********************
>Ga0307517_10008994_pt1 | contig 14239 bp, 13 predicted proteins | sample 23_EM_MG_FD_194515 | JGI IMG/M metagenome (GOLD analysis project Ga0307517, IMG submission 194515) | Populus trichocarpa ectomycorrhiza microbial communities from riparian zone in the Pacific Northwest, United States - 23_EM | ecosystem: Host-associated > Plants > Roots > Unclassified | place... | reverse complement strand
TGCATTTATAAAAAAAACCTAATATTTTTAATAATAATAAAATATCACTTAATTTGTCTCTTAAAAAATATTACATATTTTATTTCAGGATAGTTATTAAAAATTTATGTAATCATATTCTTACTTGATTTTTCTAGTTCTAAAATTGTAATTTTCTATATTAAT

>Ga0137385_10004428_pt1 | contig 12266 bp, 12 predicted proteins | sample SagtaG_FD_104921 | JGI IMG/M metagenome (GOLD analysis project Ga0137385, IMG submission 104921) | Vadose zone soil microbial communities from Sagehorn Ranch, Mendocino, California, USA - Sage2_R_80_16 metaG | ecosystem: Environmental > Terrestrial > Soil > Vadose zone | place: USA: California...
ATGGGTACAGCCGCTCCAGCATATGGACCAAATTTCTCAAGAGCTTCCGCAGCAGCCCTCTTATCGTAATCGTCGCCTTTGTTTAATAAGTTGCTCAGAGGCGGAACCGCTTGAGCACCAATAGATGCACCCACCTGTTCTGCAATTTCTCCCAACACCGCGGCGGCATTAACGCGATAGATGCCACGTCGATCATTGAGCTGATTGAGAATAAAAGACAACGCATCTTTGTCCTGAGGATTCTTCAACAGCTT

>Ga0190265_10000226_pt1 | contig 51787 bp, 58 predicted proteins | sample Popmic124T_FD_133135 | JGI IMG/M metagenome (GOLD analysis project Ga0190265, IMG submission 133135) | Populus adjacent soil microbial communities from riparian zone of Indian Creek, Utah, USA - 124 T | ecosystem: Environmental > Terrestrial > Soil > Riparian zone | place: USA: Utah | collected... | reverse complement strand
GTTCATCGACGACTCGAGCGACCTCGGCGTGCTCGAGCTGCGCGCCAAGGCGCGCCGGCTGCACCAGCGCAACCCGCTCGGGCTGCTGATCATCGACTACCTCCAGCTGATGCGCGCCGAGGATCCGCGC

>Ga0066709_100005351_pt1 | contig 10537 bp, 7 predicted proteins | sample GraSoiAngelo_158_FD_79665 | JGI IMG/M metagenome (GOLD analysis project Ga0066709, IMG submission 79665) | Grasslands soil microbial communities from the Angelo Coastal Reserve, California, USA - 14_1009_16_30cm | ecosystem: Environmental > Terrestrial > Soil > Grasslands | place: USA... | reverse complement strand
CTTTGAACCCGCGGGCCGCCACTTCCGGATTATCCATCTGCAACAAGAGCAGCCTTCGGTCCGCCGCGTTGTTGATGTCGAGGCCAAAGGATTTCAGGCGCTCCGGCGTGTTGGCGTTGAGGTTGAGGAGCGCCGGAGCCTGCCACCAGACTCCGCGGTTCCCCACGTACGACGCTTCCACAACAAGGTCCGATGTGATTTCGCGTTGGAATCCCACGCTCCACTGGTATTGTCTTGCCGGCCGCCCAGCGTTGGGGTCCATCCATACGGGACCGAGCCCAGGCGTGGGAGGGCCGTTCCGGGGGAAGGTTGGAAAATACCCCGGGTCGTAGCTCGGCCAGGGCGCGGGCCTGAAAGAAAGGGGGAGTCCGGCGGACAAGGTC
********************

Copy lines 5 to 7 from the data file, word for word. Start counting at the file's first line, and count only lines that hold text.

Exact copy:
>Ga0190265_10000226_pt1 | contig 51787 bp, 58 predicted proteins | sample Popmic124T_FD_133135 | JGI IMG/M metagenome (GOLD analysis project Ga0190265, IMG submission 133135) | Populus adjacent soil microbial communities from riparian zone of Indian Creek, Utah, USA - 124 T | ecosystem: Environmental > Terrestrial > Soil > Riparian zone | place: USA: Utah | collected... | reverse complement strand
GTTCATCGACGACTCGAGCGACCTCGGCGTGCTCGAGCTGCGCGCCAAGGCGCGCCGGCTGCACCAGCGCAACCCGCTCGGGCTGCTGATCATCGACTACCTCCAGCTGATGCGCGCCGAGGATCCGCGC

>Ga0066709_100005351_pt1 | contig 10537 bp, 7 predicted proteins | sample GraSoiAngelo_158_FD_79665 | JGI IMG/M metagenome (GOLD analysis project Ga0066709, IMG submission 79665) | Grasslands soil microbial communities from the Angelo Coastal Reserve, California, USA - 14_1009_16_30cm | ecosystem: Environmental > Terrestrial > Soil > Grasslands | place: USA... | reverse complement strand